Ueberlingen, Germany; 2 July 2002 (RFE/RL) -- German authorities have recovered the flight recorder of the Russian airliner that collided with a DHL cargo plane above the German-Swiss border just before midnight on 1 July, killing at least 71 people, including 52 children. The airplane was taking the children to a UNESCO-sponsored vacation outside Barcelona, Western and Russian news agencies reported.
"I think it is too early to speculate about the cause (of the plane crash)," said German Chancellor Gerhard Schroeder. "In any case, what happened shocked all of us. These were children who were joyfully looking forward to their holiday. This is an event which moves us all and which every one of us would prefer not experiencing."
The Russian plane was a chartered Tupolev 154 operated by Bashkir Airlines, based in the Russian republic of Bashkortostan in the Ural region. Sergei Rybanov, an official with the airline's Moscow office, said the flight had been chartered at the last minute from Moscow's Domodedovo airport because the group had missed its scheduled flight from Moscow's Sheremetevo airport the previous day.
A spokeswoman for the Department of Education in the Bashkir capital of Ufa said today that the children aboard the flight came from throughout Bashkortostan and were on their way to Costa Dorada outside Barcelona on a trip organized by the local office of the United Nations Educational, Scientific, and Cultural Organization. She added that the majority of the children were the scions of high-ranking officials in the republican administration.
Russian officials at the Emergency Situations Ministry said that eight of the children were younger than 12 and that the rest were between the ages of 12 and 16.
Swiss air-traffic controllers said that once the Tu-154 entered their airspace, they told it to descend, but there was no immediate response. Anton Magg, chief of the air-traffic control tower in Zurich, said the air-traffic controller gave the first order to descend about two minutes before the collision. "This is normally sufficient," he said.
Magg said that the Russian plane only began to descend after a third request. Magg added that by this time, the emergency collision-warning system on the DHL Boeing 757 had already issued an order to descend, and the pilots are obliged to follow this warning immediately.
A spokesman for Swiss air-traffic control, Patrick Herr, said it is not yet known why the emergency-warning system gave an order to descend when the other plane had already started to descend. "There are two mysteries," Herr said. "Firstly, why the Tupolev pilot didn't react straightaway, and secondly, why the automatic warning system of the Boeing also gave a descent order."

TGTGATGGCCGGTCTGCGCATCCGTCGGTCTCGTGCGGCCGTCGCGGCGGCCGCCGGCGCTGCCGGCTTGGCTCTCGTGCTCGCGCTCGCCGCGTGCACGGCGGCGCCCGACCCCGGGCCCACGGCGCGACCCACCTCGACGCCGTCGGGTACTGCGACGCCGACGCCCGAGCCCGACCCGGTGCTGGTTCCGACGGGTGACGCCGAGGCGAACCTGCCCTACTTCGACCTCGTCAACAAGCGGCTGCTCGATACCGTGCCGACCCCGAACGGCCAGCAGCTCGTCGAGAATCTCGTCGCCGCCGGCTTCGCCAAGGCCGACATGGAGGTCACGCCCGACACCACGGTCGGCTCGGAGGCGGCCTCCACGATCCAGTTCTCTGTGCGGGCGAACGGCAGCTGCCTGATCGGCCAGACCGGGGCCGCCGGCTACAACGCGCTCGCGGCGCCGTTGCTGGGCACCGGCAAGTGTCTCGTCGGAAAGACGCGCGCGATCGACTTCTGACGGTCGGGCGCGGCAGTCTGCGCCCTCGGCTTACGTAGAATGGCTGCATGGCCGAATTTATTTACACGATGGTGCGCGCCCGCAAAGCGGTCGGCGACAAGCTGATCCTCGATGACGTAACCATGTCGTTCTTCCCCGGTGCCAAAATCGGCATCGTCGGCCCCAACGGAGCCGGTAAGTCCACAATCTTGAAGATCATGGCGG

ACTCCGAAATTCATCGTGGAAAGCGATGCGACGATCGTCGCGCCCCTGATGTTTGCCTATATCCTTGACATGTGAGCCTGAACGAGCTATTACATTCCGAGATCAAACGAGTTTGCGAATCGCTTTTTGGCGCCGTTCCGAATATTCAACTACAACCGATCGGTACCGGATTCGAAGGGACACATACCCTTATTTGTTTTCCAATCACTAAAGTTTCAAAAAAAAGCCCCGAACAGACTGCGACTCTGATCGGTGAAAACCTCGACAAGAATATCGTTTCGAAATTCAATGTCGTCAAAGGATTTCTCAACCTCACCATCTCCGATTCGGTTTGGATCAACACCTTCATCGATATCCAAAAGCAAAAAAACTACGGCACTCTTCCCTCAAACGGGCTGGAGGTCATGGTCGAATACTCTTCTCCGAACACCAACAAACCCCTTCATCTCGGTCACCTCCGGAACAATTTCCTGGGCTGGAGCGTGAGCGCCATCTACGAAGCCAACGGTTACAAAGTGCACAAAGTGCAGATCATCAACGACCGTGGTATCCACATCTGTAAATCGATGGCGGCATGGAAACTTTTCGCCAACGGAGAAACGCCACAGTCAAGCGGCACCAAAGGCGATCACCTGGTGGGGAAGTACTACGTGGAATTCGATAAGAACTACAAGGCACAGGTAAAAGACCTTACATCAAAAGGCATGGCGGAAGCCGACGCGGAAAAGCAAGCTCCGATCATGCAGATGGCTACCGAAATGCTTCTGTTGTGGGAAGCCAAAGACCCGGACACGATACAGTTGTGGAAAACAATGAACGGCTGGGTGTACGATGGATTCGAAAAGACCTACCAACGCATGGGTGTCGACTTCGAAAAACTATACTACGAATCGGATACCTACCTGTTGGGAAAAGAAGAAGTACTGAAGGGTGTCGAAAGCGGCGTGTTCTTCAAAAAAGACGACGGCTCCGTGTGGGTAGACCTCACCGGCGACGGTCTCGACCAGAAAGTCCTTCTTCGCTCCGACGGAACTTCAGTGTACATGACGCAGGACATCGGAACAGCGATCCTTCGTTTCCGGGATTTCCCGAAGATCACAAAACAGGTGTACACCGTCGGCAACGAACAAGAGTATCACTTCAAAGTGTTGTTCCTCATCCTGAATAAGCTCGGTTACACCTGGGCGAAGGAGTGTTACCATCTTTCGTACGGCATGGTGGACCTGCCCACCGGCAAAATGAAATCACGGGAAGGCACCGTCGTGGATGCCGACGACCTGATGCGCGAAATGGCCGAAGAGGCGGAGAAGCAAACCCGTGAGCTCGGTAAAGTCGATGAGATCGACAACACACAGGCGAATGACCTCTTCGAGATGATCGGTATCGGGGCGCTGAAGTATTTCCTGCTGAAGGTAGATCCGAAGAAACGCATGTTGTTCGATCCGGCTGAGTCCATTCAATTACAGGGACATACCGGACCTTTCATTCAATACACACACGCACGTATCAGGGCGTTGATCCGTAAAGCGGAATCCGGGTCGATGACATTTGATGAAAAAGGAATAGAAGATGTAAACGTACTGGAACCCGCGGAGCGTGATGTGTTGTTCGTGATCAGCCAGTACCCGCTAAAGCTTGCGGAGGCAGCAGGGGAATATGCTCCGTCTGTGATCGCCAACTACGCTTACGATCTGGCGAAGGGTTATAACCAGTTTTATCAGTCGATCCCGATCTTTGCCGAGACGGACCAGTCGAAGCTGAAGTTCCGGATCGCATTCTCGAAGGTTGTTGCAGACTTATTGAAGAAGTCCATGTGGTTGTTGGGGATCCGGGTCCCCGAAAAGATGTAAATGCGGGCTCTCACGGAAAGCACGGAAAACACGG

Chris Yates, "Jane's" aviation security editor, told RFE/RL today that, "Russian aviation generally has had a fairly bad reputation. That reputation goes back to the Soviet-era days."
Yates did not, however, place the blame for the crash squarely on the pilots of the Russian plane. "I think there are two possible issues here. One clearly is that there is a possibility that there was some sort of communication-equipment failure or fault on board the aircraft. There is also potential for a language issue."
Yates added that the location of the accident near the German-Swiss border could have also been a factor. "We have to remember that where this accident happened is as the boundary of two flight-information regions -- one for Germany, one for Switzerland -- and at such boundaries there is a handover protocol that is gone through where the air-traffic controller will typically hand off the aircraft to his counterpart in the next flight-information region. If that was going on at the same time as the rest of this was going on, then that could have also given rise to some confusion."
Russian officials were quick to deny reports of possible pilot error today, saying the crew aboard the Tu-154 had years of international flight experience and that the pilot spoke English and would have understood the order to descend. "Western media are saying the crew did not speak English. This is not true. It was one of our most experienced crews," said Andrei Stepanyuk, director of Bashkir Airlines in Moscow. "I am 100 percent sure the pilot made no mistakes," he added.
Aleksandr Neradko, Russia's first deputy minister for air transport, told Russian television that, "The crew was made up of pilots of the very first order, who were very experienced in international flights and had flown to Pakistan and the United Arab Emirates."
Neradko added that the accident was likely the result of human error, but he pointed out that the error "did not just originate in the sky, but also on the ground," a reference to the air-traffic controllers in charge of the flight.
Yuliya Mazanova, head of Moscow's Domodedovo airport press service, said that in addition to the 52 children aboard the Bashkir Airlines flight, there were also 12 crew members and five adult passengers who were chaperoning the group.
Axel Gietz, head of DHL corporate affairs in Brussels, said there were only two people aboard the cargo plane, a British pilot and his Canadian co-pilot, who had more than 15,000 hours of flight time between them.
Investigators have so far recovered several bodies of the 71 victims, as well as pieces of both aircraft and other debris strewn over a 30-kilometer-wide area around Lake Constance. More than 800 rescue workers are searching the area around the shores of the lake, one of the largest in Europe.